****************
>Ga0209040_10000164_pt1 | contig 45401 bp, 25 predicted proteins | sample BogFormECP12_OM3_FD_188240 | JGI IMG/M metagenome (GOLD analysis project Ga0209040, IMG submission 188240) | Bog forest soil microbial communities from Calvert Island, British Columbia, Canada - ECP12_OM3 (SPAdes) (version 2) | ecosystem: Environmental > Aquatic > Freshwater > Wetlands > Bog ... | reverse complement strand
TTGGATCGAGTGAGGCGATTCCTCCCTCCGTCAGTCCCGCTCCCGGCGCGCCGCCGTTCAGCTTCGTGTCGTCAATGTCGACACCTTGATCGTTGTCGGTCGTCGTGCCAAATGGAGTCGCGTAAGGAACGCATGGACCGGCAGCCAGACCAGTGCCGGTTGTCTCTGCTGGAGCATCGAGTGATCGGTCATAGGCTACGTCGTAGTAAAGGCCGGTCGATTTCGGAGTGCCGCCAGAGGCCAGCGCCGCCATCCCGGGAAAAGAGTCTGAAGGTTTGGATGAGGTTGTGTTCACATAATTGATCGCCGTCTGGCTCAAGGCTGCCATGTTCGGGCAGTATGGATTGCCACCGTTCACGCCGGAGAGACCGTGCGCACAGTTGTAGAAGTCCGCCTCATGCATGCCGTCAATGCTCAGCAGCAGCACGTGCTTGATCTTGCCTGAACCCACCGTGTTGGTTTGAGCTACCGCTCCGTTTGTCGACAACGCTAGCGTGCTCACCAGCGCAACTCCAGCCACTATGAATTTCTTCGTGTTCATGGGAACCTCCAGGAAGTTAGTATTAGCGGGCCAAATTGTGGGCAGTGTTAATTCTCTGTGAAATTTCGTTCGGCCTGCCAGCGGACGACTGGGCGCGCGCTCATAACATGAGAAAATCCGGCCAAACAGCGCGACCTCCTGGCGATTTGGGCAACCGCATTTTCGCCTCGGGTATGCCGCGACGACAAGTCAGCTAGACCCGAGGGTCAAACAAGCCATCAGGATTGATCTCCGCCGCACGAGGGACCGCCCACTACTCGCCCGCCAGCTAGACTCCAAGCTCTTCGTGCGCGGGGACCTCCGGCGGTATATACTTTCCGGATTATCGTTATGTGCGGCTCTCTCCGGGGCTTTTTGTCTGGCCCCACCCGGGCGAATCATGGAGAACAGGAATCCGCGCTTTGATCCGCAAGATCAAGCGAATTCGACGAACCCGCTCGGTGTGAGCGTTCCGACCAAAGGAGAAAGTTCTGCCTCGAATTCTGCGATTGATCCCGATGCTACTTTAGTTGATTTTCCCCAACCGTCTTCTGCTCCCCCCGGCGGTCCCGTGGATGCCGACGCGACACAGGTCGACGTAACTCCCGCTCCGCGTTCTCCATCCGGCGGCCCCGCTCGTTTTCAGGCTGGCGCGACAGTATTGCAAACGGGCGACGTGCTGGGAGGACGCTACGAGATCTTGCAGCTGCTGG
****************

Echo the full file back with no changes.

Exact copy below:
>Ga0209040_10000164_pt1 | contig 45401 bp, 25 predicted proteins | sample BogFormECP12_OM3_FD_188240 | JGI IMG/M metagenome (GOLD analysis project Ga0209040, IMG submission 188240) | Bog forest soil microbial communities from Calvert Island, British Columbia, Canada - ECP12_OM3 (SPAdes) (version 2) | ecosystem: Environmental > Aquatic > Freshwater > Wetlands > Bog ... | reverse complement strand
TTGGATCGAGTGAGGCGATTCCTCCCTCCGTCAGTCCCGCTCCCGGCGCGCCGCCGTTCAGCTTCGTGTCGTCAATGTCGACACCTTGATCGTTGTCGGTCGTCGTGCCAAATGGAGTCGCGTAAGGAACGCATGGACCGGCAGCCAGACCAGTGCCGGTTGTCTCTGCTGGAGCATCGAGTGATCGGTCATAGGCTACGTCGTAGTAAAGGCCGGTCGATTTCGGAGTGCCGCCAGAGGCCAGCGCCGCCATCCCGGGAAAAGAGTCTGAAGGTTTGGATGAGGTTGTGTTCACATAATTGATCGCCGTCTGGCTCAAGGCTGCCATGTTCGGGCAGTATGGATTGCCACCGTTCACGCCGGAGAGACCGTGCGCACAGTTGTAGAAGTCCGCCTCATGCATGCCGTCAATGCTCAGCAGCAGCACGTGCTTGATCTTGCCTGAACCCACCGTGTTGGTTTGAGCTACCGCTCCGTTTGTCGACAACGCTAGCGTGCTCACCAGCGCAACTCCAGCCACTATGAATTTCTTCGTGTTCATGGGAACCTCCAGGAAGTTAGTATTAGCGGGCCAAATTGTGGGCAGTGTTAATTCTCTGTGAAATTTCGTTCGGCCTGCCAGCGGACGACTGGGCGCGCGCTCATAACATGAGAAAATCCGGCCAAACAGCGCGACCTCCTGGCGATTTGGGCAACCGCATTTTCGCCTCGGGTATGCCGCGACGACAAGTCAGCTAGACCCGAGGGTCAAACAAGCCATCAGGATTGATCTCCGCCGCACGAGGGACCGCCCACTACTCGCCCGCCAGCTAGACTCCAAGCTCTTCGTGCGCGGGGACCTCCGGCGGTATATACTTTCCGGATTATCGTTATGTGCGGCTCTCTCCGGGGCTTTTTGTCTGGCCCCACCCGGGCGAATCATGGAGAACAGGAATCCGCGCTTTGATCCGCAAGATCAAGCGAATTCGACGAACCCGCTCGGTGTGAGCGTTCCGACCAAAGGAGAAAGTTCTGCCTCGAATTCTGCGATTGATCCCGATGCTACTTTAGTTGATTTTCCCCAACCGTCTTCTGCTCCCCCCGGCGGTCCCGTGGATGCCGACGCGACACAGGTCGACGTAACTCCCGCTCCGCGTTCTCCATCCGGCGGCCCCGCTCGTTTTCAGGCTGGCGCGACAGTATTGCAAACGGGCGACGTGCTGGGAGGACGCTACGAGATCTTGCAGCTGCTGG